Global environmental challenges
The opinions expressed are his own.
American Airlines, in an article in its in-flight magazine American Way, says the company is “committed to identifying and implementing programs to reduce our environmental impact.” Just this week, American announced the purchase of 460 new fuel-efficient aircraft. The newly merged United and Continental recently launched an “Eco-Skies” campaign that, according to a company web site, reflects “a common focus on protecting the environment” and “allow[s] us to integrate our programs and focus on the environmental commitment of our combined company.”
So why are these environmental stewards hiring lobbyists and going to court to fight common-sense rules that will help protect the environment? And why are some members of Congress introducing legislation that would make it illegal for air carriers to obey new European clean air standards?
On January 1, 2012, all civil aviation flights using airports in Europe will become accountable for their global warming pollution. A new European law, designed to reduce global warming emissions from aviation as part of the larger effort to avert climate catastrophe, will apply to all airlines without regard to nation of origin. (The law exempts airlines that operate a small number of flights to/from the EU).
At issue is the decision by American Electric Power to put its plans for carbon capture and storage on hold, due to the weak economy and the lack of a U.S. plan to limit emissions of climate-warming carbon dioxide. Read the Reuters story about it here.
OK, OK, enough fun with acronyms. HIPPO and ICE-T are flying climate laboratories, one in a Gulfstream V jet, the other in a refurbished C-130 military cargo plane.
If you took all the cows in the United States and figured out how much greenhouse gas they emit, would you be able to sue all the farmers who own them?
That interesting legal question came from Justice Antonin Scalia during Supreme Court oral arguments about whether an environmental case against five big U.S. power companies can go forward.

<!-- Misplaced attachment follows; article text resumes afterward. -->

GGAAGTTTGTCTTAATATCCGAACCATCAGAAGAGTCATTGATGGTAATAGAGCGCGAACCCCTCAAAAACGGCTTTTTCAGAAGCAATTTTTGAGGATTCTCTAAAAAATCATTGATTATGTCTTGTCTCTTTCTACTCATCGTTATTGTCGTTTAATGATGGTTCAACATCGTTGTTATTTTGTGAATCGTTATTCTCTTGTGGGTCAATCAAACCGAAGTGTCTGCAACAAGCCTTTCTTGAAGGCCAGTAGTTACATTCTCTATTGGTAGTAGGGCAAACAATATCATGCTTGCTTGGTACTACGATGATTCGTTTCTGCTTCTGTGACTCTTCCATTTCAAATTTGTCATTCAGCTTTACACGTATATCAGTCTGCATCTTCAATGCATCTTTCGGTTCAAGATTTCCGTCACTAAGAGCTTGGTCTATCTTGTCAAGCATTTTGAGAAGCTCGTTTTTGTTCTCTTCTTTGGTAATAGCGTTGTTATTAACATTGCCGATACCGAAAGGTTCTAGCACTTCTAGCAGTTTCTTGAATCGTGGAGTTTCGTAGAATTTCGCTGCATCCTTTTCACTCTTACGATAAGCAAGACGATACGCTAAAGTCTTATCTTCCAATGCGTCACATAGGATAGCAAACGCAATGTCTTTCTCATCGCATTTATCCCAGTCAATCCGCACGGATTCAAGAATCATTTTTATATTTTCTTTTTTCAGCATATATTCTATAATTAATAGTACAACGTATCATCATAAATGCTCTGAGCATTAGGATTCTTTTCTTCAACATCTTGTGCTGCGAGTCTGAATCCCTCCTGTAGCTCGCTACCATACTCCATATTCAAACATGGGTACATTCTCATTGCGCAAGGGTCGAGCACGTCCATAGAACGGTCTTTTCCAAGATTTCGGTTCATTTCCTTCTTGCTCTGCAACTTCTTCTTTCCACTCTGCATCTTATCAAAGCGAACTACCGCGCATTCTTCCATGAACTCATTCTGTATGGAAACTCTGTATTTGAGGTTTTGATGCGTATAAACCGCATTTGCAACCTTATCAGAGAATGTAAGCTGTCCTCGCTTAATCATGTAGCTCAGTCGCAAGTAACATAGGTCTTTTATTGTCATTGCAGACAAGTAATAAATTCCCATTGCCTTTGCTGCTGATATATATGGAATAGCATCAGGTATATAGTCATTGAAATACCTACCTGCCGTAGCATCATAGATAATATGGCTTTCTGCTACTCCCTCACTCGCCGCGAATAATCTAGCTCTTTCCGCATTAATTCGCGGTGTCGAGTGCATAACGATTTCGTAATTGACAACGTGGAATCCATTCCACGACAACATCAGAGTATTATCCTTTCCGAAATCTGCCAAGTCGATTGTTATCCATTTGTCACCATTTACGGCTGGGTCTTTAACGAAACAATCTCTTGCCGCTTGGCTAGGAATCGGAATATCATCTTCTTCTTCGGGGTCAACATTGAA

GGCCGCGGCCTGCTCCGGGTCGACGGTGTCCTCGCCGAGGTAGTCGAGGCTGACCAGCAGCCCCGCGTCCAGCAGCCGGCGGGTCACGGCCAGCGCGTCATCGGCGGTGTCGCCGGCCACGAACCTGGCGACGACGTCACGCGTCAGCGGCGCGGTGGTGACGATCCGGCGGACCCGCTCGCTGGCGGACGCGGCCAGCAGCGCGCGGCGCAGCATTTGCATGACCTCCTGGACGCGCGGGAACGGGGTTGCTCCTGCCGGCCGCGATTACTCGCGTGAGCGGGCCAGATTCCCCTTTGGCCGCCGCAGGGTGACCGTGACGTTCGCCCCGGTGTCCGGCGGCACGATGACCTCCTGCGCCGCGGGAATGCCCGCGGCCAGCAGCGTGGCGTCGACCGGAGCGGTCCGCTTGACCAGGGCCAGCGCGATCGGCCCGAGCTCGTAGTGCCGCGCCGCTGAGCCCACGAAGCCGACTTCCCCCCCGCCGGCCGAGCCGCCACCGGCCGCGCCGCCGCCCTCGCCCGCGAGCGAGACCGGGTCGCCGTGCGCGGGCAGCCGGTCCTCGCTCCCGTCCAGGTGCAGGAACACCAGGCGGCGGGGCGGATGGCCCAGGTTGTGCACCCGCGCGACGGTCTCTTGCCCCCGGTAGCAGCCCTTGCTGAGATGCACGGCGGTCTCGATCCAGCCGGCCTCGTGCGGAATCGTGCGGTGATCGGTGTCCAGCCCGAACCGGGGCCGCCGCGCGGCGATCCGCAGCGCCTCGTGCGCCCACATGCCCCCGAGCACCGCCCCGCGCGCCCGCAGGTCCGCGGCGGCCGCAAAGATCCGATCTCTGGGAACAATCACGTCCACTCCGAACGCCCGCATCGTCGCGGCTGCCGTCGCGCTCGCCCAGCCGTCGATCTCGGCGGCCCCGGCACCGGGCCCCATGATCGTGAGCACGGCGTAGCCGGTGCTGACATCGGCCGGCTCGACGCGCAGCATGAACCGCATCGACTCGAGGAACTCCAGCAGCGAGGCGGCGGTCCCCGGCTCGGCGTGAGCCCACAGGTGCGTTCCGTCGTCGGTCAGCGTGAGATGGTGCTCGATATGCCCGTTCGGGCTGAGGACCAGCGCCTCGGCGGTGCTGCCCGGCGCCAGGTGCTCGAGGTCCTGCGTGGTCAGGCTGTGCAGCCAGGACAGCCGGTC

The Chinese flags have disappeared from Washington’s wide avenues after China’s President Hu Jintao’s visit this week, but one statistic is still in the air: the rapidly expanding size of the Chinese ecological footprint, compared to the huge but slowing impact U.S. consumers have on global supplies of food, water, fuel — everything, really.
China and the United States are generally considered to hold the top two spots in the world for emissions of climate-warming greenhouse gases. But how do they compare when consumption of all goods is taken into account?
With BP’s spilled oil shimmering off the U.S. Gulf Coast, and a re-tooled bill to curb climate change expected to be unveiled this week in the U.S. Senate, what could be more appropriate than a bouquet of new environmental polls? Conducted on behalf of groups that want less fossil fuel use, the polls show hefty majorities favoring legislation to limit emissions of climate-warming carbon dioxide.
In the kind of harmonic convergence that sometimes happens inside the Capital Beltway, a new poll released on Monday by the Clean Energy Works campaign showed “overwhelming public support for comprehensive clean energy legislation,” with 61 percent of 2010 voters saying they want to limit pollution, invest in clean energy and make energy companies pay for emitting the carbon that contributes to climate change. A healthy majority — 54 percent — of respondents said they’d be more likely to re-elect a senator who votes for the bill.
from Global News Journal:
Europe's nominee to be climate chief surprised car manufacturers last week by saying she thought EU policymakers might have been too soft on them when carbon-capping rules were set in 2008.
Connie Hedegaard's forceful intervention during hearings for the European Commission raised the possibility of a renewed push by Europe to legislate car emissions if the Dane is approved by the European Parliament for the post next month.
from Tales from the Trail:
Could "heroism fatigue" be yet another bump in the road for any U.S. law to curb climate change? And what is "heroism fatigue" anyway?
To Paul Bledsoe of the bipartisan National Commission on Energy Policy, heroism fatigue is what happens when the Congress has spent most of the year doing something heroic, like trying to hammer out an agreement on healthcare reform, when what lawmakers might rather be doing is naming a new post office. Following one big, gnarly piece of legislation with another -- like a bill to limit climate-warming carbon dioxide -- can seem daunting.
Natural gas is regarded as a relatively clean source of energy but there is mounting evidence that it has a dirty side.
It sounds almost too good to be true: new technology that would be better than carbon neutral — it would be carbon negative, taking more climate-warming carbon dioxide out of the air than factories and vehicles put in. It’s called air capture technology, and Reuters took a look at some promising versions of it on October 1.
This technology is expected to help some of the world’s poorest countries capitalize on any global carbon market, which would put a price on carbon emissions and let rich companies that spew lots of carbon buy carbon credits from poor companies and countries that emit less. The least developed countries emit very little carbon now. But the way the carbon market is set up under the Kyoto Protocol, this puts them at a disadvantage. If you don’t emit a lot it’s tough to get access to financing and clean technology under the current rules.